Many consumers still need clarification about night vision and thermal optics. While both allow people to “see” in the dark, the two are distinct from each other. For example, night vision optics use infrared lights to light or illuminate the view of the scope hunters attach to their rifles. On the other hand, thermal optics sees or senses the heat that objects generate.
Applications of thermal optics
Thermal optics is not only used on riflescopes. Most are built into thermal cameras for various applications in different industries. The most common application of thermal optics is in security. Thermal cameras allow people to see things not visible to their naked eyes, such as invisible heat radiation emitted or reflected by objects, even in very low light.
Thermal optics are components of many thermal optical systems used for the military, sciences, medical, industrial, surveillance, and imaging. As such, it is a part of various specialized equipment like thermal imaging cameras.
What is a thermal imaging camera?
A thermal imaging camera allows people to see what they cannot visually see with their eyes. The special camera can detect and take images of invisible heat radiation reflected or emitted by objects, even if a light is absent. Security cameras are vital equipment for the protection of major businesses worldwide. They can provide superior protection in low-light areas, limited visual view, and through the thick foliage.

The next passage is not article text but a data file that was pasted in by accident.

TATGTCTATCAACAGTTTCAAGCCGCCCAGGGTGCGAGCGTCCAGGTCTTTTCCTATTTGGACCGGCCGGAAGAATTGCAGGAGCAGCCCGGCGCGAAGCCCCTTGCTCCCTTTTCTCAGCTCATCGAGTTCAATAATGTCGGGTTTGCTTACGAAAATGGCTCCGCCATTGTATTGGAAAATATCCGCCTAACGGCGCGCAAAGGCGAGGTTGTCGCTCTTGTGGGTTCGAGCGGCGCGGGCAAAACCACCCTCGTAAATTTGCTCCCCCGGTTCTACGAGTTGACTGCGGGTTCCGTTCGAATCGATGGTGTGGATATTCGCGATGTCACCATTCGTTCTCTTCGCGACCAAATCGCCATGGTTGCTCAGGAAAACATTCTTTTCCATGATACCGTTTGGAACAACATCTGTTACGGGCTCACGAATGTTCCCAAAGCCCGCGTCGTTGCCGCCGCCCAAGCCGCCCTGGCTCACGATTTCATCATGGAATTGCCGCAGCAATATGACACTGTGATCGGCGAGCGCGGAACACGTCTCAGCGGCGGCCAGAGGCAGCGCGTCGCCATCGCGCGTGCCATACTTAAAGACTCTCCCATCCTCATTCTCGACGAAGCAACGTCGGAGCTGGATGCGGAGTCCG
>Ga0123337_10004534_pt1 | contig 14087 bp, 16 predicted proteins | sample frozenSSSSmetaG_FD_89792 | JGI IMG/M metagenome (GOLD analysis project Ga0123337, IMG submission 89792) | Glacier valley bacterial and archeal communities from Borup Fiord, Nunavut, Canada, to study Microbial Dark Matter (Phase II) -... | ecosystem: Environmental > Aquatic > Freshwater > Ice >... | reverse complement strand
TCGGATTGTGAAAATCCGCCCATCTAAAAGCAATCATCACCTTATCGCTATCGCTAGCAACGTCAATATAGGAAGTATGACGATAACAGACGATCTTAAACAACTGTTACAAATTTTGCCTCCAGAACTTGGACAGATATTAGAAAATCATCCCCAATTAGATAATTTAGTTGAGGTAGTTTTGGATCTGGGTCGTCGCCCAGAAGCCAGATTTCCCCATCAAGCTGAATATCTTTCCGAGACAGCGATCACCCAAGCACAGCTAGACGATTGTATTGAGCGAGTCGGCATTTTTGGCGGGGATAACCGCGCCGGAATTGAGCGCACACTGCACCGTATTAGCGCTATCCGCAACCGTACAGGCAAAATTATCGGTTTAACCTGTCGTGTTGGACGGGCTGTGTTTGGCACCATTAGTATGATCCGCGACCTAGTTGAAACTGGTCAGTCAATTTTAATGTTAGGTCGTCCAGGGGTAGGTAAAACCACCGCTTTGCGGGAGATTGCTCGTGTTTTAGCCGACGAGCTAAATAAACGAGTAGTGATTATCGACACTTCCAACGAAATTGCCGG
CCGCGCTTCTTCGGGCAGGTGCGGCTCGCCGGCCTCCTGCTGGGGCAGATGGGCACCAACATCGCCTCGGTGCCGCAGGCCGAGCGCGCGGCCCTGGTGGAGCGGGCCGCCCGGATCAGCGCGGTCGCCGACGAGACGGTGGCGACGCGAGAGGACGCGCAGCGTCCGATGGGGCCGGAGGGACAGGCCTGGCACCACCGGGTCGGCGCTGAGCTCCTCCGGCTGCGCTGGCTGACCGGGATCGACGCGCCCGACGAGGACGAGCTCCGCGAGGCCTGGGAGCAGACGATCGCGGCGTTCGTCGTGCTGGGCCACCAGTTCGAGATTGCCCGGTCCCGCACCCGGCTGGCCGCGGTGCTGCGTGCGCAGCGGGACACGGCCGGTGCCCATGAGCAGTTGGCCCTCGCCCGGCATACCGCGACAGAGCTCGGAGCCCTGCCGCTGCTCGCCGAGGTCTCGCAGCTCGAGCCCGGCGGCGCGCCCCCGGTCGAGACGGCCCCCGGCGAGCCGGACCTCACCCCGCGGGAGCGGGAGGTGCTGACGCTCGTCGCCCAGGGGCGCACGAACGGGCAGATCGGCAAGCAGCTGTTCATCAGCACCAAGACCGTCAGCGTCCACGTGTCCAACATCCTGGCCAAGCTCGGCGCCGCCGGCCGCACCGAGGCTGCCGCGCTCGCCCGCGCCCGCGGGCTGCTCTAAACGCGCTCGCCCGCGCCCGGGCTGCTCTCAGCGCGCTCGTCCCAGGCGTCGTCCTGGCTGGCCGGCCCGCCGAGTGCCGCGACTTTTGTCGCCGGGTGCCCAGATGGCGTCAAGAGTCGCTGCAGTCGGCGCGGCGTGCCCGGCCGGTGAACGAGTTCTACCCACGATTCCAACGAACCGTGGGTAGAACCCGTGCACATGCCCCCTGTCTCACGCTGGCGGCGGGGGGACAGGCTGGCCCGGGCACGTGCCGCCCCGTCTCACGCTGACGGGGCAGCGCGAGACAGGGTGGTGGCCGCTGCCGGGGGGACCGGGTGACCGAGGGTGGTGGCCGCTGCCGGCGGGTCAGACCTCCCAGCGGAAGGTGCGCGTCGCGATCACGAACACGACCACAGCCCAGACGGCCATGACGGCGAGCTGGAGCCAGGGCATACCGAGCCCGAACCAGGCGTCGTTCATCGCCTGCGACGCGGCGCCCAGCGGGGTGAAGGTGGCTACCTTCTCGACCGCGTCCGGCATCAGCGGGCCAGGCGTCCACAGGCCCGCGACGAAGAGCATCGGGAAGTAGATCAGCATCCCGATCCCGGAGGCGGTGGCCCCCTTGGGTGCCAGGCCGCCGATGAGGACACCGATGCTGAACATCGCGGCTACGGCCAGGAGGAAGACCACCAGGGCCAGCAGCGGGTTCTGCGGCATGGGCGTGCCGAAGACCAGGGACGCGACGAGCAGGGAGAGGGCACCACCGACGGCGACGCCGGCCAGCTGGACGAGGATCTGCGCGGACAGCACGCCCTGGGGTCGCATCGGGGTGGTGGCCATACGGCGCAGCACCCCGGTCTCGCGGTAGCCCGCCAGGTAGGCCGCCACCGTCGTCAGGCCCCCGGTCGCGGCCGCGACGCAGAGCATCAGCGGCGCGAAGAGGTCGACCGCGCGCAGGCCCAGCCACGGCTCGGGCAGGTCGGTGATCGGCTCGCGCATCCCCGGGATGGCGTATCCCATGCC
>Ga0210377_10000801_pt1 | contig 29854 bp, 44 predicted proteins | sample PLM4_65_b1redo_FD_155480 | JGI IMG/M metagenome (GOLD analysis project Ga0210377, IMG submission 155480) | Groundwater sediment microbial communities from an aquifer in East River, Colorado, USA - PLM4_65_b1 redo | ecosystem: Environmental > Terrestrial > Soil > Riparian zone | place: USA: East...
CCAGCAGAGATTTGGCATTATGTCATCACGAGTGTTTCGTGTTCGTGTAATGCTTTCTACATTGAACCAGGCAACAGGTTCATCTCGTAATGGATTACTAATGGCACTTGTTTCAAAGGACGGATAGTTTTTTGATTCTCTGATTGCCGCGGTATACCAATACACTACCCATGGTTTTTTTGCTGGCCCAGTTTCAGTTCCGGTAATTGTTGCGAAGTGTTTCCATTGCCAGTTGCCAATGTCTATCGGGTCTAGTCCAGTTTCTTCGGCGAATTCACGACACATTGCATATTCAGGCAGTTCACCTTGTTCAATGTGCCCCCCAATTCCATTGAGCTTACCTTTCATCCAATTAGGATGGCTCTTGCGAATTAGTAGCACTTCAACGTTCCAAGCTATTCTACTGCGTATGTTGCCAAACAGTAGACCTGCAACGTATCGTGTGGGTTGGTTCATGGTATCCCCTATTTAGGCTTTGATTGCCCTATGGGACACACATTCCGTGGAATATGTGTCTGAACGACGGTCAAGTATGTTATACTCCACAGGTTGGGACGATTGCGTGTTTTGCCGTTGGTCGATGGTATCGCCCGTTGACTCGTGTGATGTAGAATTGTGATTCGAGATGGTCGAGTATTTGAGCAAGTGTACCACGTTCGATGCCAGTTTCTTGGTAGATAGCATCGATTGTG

How does thermal imaging work?
Thermal imaging works with the use of thermal lenses installed in a purpose-built camera. The thermal lenses detect infrared waves. It allows the equipment to see the heat coming from an object in varying degrees. The unit then assigns the differing temperature of an individual color to distinguish the primary object and the things around it. The camera then uses the captured data to create images for video, analog, or digital outputs.
Choosing a thermal imaging camera
Inside the thermal camera’s mechanical housing are its common parts: a lens, processing electronics, and a thermal sensor. The camera’s resolution depends on its sensor’s configuration (from 80 x 60 up to 1280 x 1024). A thermal imaging camera’s resolution is lower because it senses energy instead of light; thus, it needs larger sensors.
Depending on the purpose, consider these vital specifications when you purchase a thermal camera—spectral range, thermal sensitivity, focus, field of view, range, and resolution.
The increasing demand for thermal optics and thermal imaging cameras
In the past, military operations and surveillance were the exclusive users of thermal optics and cameras. But today, the potential uses are limitless. Thermal optics today are customizable and can be produced from different substrates to fit unique applications such as prisms, beamsplitters, filters, reflective optical components, and more.
Similarly, thermal cameras are widely used today for firefighting, scientific research, industrial inspection, skin temperature screening, building inspection, etc.
The projection is that thermal optics will become another feature of smartphones. Manufacturers will install it in the smartphone case. Therefore, the technology will be more accessible to a broader range of consumers. This means that soon, people can use their smartphones for night navigation, see things when the surrounding area is pitch black, and detect energy leaks in their homes.